The Senate Farm Bill proposes a small but important step toward encouraging better nutrient management practices by farmers. This is accomplished in a newly created Regional Conservation Partnership Program (RCPP) that provides special five-year conservation funding to farmers who undertake nutrient management activities in critical conservation areas. Although yet to be enacted by Congress, the provision will likely remain in a final Farm Bill package that Congress eventually passes either later this year or next. So the question to ask is, will farmers take advantage of Congress’ invitation to make progress toward reducing agricultural nutrient runoff? Or perhaps a more salient question for NACWA members is, will wastewater treatment utilities and municipal stormwater agencies take advantage of this new program and partner with farmers to make progress on controlling nutrients?
The RCPP would replace several current conservation programs that focus on water-related issues or encourage partnerships with non-agricultural entities, including the Agriculture Water Enhancement Program, the Chesapeake Bay Program, the Great Lakes Program, and the Cooperative Conservation Partnerships Initiative. The program allows non-agricultural entities, such as wastewater utilities and municipal stormwater agencies, to form partnerships with farmers to implement conservation practices on the farm, with a special focus on farms located in critical conservation areas struggling with priority conservation challenges, such as the Mississippi River Basin, and on water quality impairments caused by nutrients. Once a partnership is formed and an agreement approved by the U.S. Department of Agriculture, funding is provided to the farmer to implement conservation activities agreed to in the partnership agreement. In the case of an agreement focused on nutrient management, the farmer can receive a commitment of five-year funding.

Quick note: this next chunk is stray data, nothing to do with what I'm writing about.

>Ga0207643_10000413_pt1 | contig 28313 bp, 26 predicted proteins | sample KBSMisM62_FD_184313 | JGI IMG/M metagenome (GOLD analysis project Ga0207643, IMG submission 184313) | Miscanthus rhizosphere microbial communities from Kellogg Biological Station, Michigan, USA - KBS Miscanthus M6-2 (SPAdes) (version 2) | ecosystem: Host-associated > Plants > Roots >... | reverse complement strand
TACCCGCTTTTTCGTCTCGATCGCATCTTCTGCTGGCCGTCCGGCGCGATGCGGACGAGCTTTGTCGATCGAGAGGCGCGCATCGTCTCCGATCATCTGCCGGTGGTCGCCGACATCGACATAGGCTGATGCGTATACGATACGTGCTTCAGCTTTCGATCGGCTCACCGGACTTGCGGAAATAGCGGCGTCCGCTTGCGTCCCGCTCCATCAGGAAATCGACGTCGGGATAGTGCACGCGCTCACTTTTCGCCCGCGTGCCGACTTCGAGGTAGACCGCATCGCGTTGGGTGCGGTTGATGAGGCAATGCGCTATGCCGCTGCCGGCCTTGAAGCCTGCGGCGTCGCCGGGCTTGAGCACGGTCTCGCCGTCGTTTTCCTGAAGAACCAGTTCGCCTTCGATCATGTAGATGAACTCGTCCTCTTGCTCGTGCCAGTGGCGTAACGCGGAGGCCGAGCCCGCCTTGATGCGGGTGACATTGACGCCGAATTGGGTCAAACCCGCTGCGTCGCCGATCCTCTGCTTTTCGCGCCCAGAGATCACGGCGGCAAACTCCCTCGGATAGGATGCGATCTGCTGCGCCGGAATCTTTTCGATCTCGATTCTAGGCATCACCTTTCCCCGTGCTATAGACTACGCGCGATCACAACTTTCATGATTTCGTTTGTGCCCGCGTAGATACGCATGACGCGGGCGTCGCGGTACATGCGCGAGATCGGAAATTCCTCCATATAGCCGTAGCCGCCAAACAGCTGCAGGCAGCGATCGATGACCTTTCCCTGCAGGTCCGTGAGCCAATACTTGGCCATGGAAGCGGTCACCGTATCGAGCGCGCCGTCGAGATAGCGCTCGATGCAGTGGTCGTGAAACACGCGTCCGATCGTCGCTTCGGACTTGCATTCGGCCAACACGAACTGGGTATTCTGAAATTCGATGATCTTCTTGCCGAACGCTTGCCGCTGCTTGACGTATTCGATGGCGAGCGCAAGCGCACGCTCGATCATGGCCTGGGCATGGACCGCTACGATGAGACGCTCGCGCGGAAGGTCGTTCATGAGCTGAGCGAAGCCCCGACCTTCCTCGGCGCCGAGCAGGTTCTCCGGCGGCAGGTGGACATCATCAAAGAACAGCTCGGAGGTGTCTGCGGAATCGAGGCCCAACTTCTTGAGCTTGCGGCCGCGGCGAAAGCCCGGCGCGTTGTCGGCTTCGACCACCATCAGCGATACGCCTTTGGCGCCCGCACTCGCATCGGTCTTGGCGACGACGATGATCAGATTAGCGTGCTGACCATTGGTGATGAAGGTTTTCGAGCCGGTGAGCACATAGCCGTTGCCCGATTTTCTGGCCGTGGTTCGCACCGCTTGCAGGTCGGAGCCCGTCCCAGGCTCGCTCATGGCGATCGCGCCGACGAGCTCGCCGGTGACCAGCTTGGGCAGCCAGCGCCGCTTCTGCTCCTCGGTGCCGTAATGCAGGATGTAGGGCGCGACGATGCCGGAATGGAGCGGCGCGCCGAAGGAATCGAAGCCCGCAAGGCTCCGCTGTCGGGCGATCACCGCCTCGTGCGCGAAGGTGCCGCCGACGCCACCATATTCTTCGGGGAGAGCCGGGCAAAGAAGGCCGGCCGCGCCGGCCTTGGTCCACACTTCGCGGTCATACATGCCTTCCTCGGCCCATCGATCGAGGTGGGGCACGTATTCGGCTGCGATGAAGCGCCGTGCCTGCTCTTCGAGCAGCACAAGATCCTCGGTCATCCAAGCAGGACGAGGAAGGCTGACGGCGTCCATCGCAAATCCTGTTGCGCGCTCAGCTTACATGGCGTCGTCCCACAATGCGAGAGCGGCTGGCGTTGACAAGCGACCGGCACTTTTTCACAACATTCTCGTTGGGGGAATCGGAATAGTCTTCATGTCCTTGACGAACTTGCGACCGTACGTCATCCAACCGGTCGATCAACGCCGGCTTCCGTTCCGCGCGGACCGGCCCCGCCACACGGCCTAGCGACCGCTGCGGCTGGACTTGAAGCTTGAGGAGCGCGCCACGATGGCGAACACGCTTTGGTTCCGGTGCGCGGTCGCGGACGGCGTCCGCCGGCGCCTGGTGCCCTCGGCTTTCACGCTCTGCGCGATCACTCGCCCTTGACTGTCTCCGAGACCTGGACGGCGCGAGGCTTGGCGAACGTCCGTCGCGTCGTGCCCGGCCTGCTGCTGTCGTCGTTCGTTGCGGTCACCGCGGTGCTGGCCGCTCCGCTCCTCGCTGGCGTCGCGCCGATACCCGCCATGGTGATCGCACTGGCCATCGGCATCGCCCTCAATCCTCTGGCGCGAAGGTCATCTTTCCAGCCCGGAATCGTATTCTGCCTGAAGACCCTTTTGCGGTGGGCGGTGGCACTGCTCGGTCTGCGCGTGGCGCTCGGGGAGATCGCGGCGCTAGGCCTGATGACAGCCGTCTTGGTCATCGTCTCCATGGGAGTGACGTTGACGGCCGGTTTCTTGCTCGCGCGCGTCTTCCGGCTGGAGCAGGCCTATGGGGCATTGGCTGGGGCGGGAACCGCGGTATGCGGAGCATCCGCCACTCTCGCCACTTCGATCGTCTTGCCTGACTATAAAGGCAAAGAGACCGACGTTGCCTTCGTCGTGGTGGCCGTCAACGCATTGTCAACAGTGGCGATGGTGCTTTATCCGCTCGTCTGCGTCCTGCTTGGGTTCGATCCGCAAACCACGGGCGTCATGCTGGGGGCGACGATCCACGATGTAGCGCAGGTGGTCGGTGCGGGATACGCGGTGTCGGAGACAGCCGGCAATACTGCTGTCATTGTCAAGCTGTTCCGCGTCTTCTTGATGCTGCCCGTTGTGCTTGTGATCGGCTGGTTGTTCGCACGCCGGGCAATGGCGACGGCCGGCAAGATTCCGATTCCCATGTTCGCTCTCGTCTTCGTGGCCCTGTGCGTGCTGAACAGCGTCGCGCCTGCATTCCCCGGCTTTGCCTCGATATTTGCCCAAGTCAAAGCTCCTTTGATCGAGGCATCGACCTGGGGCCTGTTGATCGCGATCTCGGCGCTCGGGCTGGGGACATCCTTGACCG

The non-agricultural partner must commit to bringing a fair amount of resources to the table in the form of effort needed to identify agricultural partners, a suite of necessary conservation activities, and meeting reporting and monitoring obligations. The RCPP provides stormwater and wastewater treatment utilities, however, an opportunity to work upstream with farmers in their local watersheds to address nutrient loadings, potentially avoiding costly treatment upgrades at the plant, in addition to receiving assistance from USDA. Taking advantage of the RCPP also could prove quite timely, given the Environmental Protection Agency’s Integrated Municipal Stormwater and Wastewater Planning Approach Framework and its nod toward trading as a way of meeting obligations under the Clean Water Act. A utility located in a nutrient-impaired watershed facing the prospect of more stringent nutrient discharge standards may decide to undertake a partnership with a farmer sooner rather than later to prove whether greater nutrient reductions can in fact be achieved by going upstream to a farm—before a regulator comes knocking.